Childhood Stunting and Wasting Following Independence in South Sudan

Daniel J. Hoffman, Ismail Kassim, Biram Ndiaye, Mark E. McGovern, Huyen Le, Kiross Tefera Abebe, Mohamed Ag Ayoya

Research output: Contribution to journalArticlepeer-review

Abstract

Background: South Sudan has experienced ongoing civil and environmental problems since gaining independence in 2011 that may influence childhood nutritional status. Objective: To estimate the prevalence of undernutrition among children in South Sudan in 2018 and 2019 compared to the prevalence in 2010. Methods: Data on height and weight were collected using a 2-stage stratified sample framework in which households were randomly selected at the county level and nutritional status was calculated for all children under 5 years of age to determine height-for-age, weight-for-height, and weight-for-age Z-scores (HAZ, WHZ, and WAZ) and the prevalence of stunting, wasting, and underweight. Linear and logistic regression analyses were used to determine factors associated with nutritional status and the odds ratio for nutritional outcomes. Results: In 2010, the mean HAZ, WHZ, and WAZ was −0.78, −0.82, and −1.15, respectively, and the prevalence of stunting, wasting, and underweight was 30%, 23%, and 32%, respectively. In 2018 and 2019, the mean HAZ, WHZ, and WAZ was −0.50, −0.70, −0.77 and −0.53, −0.77, −0.76, respectively. The prevalence of stunting, wasting, and underweight in 2018 and 2019 was 17%, 14%, 15% and 16%, 16%, 17%, respectively. Age was negatively associated with all nutritional indices and girls had higher HAZ, WHZ, and WAZ and a lower mid upper arm circumference (P <.01) compared to boys. The risk of poor nutritional outcomes was associated with vaccine status and varied by state of residence. Conclusions: Following independence in 2010, the prevalence of undernutrition in South Sudan decreased, but the risk for undernutrition varied by state and efforts to address food security and health need to ensure equitable access for all children in South Sudan.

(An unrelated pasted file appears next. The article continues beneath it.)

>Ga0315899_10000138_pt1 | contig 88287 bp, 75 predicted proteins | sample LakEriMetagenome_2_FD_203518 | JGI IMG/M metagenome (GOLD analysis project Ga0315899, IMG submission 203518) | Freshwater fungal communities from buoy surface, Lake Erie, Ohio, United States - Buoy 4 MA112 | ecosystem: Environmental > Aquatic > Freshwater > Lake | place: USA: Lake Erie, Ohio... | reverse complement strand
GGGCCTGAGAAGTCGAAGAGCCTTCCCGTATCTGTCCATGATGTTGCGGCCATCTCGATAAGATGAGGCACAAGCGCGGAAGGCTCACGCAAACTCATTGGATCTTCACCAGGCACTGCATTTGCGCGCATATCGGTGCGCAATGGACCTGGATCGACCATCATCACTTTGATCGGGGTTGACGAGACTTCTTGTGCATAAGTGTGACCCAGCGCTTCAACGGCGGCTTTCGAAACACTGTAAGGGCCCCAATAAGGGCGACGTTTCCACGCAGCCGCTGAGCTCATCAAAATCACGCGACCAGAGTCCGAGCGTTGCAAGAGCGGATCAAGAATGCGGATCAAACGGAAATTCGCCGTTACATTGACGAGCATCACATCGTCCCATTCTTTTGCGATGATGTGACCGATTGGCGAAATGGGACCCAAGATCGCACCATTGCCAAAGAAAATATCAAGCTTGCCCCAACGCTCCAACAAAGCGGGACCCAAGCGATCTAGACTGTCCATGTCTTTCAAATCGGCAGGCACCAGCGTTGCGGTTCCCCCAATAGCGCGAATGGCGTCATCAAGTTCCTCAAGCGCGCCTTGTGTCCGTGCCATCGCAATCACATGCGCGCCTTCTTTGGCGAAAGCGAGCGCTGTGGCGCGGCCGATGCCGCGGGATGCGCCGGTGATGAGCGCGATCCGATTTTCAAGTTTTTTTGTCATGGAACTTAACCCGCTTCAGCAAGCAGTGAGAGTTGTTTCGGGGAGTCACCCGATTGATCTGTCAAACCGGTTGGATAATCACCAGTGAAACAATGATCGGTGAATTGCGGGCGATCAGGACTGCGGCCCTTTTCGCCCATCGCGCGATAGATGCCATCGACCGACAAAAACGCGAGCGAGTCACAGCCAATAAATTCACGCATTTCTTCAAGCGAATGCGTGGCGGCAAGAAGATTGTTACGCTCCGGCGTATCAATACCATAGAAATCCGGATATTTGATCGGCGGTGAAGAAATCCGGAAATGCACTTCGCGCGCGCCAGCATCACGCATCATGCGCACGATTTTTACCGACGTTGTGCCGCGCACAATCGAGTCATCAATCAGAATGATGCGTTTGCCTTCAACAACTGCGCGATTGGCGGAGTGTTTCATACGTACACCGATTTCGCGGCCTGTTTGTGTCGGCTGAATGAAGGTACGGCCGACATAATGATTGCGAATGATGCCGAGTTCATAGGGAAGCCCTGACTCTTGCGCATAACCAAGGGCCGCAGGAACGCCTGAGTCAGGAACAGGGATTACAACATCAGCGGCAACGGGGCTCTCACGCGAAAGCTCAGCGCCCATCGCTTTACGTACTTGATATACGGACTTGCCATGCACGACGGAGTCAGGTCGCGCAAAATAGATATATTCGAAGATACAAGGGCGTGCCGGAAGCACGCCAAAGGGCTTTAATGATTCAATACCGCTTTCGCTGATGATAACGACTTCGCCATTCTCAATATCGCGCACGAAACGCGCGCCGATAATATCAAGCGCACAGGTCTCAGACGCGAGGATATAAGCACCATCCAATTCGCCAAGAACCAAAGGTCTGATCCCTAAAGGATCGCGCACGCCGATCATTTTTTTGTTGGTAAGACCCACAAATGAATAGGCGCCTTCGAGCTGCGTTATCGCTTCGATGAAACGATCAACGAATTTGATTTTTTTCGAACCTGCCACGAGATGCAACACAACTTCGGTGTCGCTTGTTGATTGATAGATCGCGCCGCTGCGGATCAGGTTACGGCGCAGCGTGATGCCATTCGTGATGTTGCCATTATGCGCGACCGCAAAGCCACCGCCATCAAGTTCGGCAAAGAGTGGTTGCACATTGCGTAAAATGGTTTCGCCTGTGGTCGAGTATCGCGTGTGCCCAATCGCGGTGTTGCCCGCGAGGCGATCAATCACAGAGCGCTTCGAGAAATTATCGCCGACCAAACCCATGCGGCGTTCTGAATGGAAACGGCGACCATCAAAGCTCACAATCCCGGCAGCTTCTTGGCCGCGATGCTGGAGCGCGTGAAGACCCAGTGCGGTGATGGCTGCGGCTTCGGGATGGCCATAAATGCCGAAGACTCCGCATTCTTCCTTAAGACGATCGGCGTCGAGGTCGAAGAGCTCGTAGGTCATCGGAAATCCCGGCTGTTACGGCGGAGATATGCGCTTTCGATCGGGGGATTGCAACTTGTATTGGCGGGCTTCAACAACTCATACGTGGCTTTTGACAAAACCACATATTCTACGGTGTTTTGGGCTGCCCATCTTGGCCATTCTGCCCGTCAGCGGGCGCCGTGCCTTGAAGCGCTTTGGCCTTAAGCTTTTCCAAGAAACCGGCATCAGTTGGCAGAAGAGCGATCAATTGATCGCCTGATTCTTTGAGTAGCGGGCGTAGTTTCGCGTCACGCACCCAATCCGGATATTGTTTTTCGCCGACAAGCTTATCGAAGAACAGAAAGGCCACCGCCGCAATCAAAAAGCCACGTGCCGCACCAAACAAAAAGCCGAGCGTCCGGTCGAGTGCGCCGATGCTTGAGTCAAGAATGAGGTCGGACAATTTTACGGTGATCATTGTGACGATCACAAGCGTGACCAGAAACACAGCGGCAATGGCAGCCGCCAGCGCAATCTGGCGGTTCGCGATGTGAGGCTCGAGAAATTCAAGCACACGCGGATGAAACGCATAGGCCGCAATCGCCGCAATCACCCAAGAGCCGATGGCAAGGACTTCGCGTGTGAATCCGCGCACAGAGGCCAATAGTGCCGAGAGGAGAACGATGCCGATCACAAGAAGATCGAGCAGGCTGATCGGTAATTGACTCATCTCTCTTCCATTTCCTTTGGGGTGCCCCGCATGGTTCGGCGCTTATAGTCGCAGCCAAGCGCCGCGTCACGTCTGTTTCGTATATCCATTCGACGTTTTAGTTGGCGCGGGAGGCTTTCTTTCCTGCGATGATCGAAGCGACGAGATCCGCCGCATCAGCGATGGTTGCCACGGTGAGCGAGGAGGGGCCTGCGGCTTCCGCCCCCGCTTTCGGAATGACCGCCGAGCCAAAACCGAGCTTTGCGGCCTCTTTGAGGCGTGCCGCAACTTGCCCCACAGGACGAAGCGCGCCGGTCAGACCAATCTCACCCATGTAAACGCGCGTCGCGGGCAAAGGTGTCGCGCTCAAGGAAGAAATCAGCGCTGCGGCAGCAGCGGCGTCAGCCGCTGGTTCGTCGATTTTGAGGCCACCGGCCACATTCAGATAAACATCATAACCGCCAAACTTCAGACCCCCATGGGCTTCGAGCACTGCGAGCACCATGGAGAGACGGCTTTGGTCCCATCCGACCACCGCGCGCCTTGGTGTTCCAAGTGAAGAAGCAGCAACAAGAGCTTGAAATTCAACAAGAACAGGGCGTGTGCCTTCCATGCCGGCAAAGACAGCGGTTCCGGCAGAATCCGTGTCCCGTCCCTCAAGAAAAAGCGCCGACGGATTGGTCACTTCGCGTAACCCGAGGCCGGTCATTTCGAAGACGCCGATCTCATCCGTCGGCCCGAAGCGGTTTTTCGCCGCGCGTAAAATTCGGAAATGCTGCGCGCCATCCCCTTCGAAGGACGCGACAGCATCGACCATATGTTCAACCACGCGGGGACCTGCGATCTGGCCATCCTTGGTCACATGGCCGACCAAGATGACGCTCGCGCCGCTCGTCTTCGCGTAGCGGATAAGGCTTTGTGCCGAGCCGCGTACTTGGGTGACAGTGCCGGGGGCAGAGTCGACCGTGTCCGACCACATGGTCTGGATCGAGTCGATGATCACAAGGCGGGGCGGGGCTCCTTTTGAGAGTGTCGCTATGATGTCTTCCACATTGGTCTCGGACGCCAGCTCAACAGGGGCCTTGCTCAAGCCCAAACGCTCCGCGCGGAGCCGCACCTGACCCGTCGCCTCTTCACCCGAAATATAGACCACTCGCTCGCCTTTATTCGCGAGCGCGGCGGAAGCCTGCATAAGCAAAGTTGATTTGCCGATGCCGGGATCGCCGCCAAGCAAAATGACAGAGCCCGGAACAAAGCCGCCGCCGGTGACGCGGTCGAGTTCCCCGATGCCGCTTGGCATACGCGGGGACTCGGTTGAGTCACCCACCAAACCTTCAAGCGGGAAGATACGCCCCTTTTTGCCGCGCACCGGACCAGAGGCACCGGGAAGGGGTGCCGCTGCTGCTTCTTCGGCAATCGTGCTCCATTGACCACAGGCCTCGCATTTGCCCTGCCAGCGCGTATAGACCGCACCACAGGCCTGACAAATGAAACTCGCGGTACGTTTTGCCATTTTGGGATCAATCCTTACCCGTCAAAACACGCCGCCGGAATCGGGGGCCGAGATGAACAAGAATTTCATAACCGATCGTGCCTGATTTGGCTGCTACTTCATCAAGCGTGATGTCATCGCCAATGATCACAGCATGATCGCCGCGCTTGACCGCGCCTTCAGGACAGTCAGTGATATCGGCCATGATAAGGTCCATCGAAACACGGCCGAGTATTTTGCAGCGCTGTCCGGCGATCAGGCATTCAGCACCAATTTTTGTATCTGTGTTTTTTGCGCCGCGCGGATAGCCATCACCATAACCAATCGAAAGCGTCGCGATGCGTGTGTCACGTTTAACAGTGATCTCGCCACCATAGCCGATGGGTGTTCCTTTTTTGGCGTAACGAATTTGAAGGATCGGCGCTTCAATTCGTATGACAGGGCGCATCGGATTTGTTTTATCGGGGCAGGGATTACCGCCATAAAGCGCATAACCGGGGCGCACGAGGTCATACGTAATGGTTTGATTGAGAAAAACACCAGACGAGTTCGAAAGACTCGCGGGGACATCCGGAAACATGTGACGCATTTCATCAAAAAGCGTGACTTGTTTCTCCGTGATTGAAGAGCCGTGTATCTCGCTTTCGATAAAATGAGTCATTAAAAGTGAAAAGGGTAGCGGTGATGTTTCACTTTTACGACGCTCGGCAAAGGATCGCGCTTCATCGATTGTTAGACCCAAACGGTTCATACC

Original languageEnglish (US)
Pages (from-to)381-394
Number of pages14
JournalFood and Nutrition Bulletin
Volume43
Issue number4
DOIs
StatePublished - Dec 2022

All Science Journal Classification (ASJC) codes

  • Food Science
  • Geography, Planning and Development
  • Nutrition and Dietetics

Keywords

  • South Sudan
  • children
  • nutritional status
  • stunting
  • wasting

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